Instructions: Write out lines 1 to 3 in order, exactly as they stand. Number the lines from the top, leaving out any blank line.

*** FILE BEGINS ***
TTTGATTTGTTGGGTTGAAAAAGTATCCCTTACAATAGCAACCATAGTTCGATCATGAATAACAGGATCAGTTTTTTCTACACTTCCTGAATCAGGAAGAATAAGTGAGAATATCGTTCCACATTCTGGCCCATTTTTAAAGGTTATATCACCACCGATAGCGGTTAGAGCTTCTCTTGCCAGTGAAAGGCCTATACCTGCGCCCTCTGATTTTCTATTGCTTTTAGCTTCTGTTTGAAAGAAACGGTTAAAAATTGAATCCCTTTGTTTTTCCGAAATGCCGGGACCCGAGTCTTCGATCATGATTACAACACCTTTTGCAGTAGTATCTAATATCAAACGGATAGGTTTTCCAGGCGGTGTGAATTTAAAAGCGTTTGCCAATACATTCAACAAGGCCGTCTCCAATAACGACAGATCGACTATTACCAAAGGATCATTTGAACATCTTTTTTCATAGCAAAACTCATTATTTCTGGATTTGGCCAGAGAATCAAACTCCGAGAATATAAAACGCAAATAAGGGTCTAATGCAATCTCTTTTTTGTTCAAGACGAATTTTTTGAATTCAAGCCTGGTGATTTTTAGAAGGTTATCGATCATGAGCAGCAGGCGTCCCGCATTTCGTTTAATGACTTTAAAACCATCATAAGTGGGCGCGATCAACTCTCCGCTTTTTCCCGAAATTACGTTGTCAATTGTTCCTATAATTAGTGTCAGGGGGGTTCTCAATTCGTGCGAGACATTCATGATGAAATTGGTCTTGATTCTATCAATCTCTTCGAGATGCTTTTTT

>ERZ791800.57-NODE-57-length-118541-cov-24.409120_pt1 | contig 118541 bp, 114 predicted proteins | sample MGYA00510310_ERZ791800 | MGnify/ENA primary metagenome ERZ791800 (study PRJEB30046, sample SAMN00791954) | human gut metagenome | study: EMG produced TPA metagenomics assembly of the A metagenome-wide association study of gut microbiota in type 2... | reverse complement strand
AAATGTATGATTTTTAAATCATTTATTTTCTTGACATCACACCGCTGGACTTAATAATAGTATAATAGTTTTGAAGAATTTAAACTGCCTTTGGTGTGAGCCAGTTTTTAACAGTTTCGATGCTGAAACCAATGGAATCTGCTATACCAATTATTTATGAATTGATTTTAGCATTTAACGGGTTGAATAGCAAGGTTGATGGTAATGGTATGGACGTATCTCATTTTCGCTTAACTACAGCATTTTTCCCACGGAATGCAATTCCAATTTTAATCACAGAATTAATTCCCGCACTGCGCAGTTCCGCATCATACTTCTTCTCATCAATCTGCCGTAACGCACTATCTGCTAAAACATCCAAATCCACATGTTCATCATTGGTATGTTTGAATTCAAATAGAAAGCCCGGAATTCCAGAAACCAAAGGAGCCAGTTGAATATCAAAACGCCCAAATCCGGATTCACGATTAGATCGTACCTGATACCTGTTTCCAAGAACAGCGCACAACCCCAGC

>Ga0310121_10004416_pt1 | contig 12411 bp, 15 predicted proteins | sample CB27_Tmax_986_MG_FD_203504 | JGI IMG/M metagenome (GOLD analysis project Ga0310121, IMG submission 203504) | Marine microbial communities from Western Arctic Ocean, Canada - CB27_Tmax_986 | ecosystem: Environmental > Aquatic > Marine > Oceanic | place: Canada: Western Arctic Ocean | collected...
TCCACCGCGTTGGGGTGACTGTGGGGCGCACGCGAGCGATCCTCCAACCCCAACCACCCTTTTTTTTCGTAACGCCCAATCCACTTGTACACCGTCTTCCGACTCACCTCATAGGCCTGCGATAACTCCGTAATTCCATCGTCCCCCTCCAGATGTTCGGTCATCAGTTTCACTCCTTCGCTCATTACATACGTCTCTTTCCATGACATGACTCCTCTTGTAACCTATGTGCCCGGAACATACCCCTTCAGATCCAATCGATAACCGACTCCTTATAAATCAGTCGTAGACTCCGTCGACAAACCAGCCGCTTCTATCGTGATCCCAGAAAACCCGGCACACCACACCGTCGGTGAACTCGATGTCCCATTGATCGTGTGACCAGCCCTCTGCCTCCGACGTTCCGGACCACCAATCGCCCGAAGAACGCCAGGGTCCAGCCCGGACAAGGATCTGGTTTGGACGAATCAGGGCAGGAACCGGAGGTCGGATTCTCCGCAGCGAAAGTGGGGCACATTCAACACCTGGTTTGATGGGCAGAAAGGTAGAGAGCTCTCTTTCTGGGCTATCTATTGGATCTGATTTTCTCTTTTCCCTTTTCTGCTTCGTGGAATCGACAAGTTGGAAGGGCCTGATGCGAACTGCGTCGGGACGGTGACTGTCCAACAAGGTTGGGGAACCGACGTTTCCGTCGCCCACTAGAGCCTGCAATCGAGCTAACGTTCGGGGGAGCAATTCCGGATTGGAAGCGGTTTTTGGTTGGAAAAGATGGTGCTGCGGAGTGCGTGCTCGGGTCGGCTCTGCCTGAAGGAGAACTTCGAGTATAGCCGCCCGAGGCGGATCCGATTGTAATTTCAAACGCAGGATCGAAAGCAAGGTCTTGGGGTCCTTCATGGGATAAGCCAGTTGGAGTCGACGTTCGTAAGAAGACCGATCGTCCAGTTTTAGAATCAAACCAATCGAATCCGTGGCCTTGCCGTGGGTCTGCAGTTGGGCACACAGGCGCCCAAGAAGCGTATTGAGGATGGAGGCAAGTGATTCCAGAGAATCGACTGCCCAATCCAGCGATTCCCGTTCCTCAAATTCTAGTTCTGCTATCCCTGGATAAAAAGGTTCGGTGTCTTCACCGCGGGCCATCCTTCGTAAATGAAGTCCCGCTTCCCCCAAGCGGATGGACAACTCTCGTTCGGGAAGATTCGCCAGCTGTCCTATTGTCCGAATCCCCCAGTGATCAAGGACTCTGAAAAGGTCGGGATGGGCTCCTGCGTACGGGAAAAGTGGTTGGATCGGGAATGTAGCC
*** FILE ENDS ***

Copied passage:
TTTGATTTGTTGGGTTGAAAAAGTATCCCTTACAATAGCAACCATAGTTCGATCATGAATAACAGGATCAGTTTTTTCTACACTTCCTGAATCAGGAAGAATAAGTGAGAATATCGTTCCACATTCTGGCCCATTTTTAAAGGTTATATCACCACCGATAGCGGTTAGAGCTTCTCTTGCCAGTGAAAGGCCTATACCTGCGCCCTCTGATTTTCTATTGCTTTTAGCTTCTGTTTGAAAGAAACGGTTAAAAATTGAATCCCTTTGTTTTTCCGAAATGCCGGGACCCGAGTCTTCGATCATGATTACAACACCTTTTGCAGTAGTATCTAATATCAAACGGATAGGTTTTCCAGGCGGTGTGAATTTAAAAGCGTTTGCCAATACATTCAACAAGGCCGTCTCCAATAACGACAGATCGACTATTACCAAAGGATCATTTGAACATCTTTTTTCATAGCAAAACTCATTATTTCTGGATTTGGCCAGAGAATCAAACTCCGAGAATATAAAACGCAAATAAGGGTCTAATGCAATCTCTTTTTTGTTCAAGACGAATTTTTTGAATTCAAGCCTGGTGATTTTTAGAAGGTTATCGATCATGAGCAGCAGGCGTCCCGCATTTCGTTTAATGACTTTAAAACCATCATAAGTGGGCGCGATCAACTCTCCGCTTTTTCCCGAAATTACGTTGTCAATTGTTCCTATAATTAGTGTCAGGGGGGTTCTCAATTCGTGCGAGACATTCATGATGAAATTGGTCTTGATTCTATCAATCTCTTCGAGATGCTTTTTT

>ERZ791800.57-NODE-57-length-118541-cov-24.409120_pt1 | contig 118541 bp, 114 predicted proteins | sample MGYA00510310_ERZ791800 | MGnify/ENA primary metagenome ERZ791800 (study PRJEB30046, sample SAMN00791954) | human gut metagenome | study: EMG produced TPA metagenomics assembly of the A metagenome-wide association study of gut microbiota in type 2... | reverse complement strand
AAATGTATGATTTTTAAATCATTTATTTTCTTGACATCACACCGCTGGACTTAATAATAGTATAATAGTTTTGAAGAATTTAAACTGCCTTTGGTGTGAGCCAGTTTTTAACAGTTTCGATGCTGAAACCAATGGAATCTGCTATACCAATTATTTATGAATTGATTTTAGCATTTAACGGGTTGAATAGCAAGGTTGATGGTAATGGTATGGACGTATCTCATTTTCGCTTAACTACAGCATTTTTCCCACGGAATGCAATTCCAATTTTAATCACAGAATTAATTCCCGCACTGCGCAGTTCCGCATCATACTTCTTCTCATCAATCTGCCGTAACGCACTATCTGCTAAAACATCCAAATCCACATGTTCATCATTGGTATGTTTGAATTCAAATAGAAAGCCCGGAATTCCAGAAACCAAAGGAGCCAGTTGAATATCAAAACGCCCAAATCCGGATTCACGATTAGATCGTACCTGATACCTGTTTCCAAGAACAGCGCACAACCCCAGC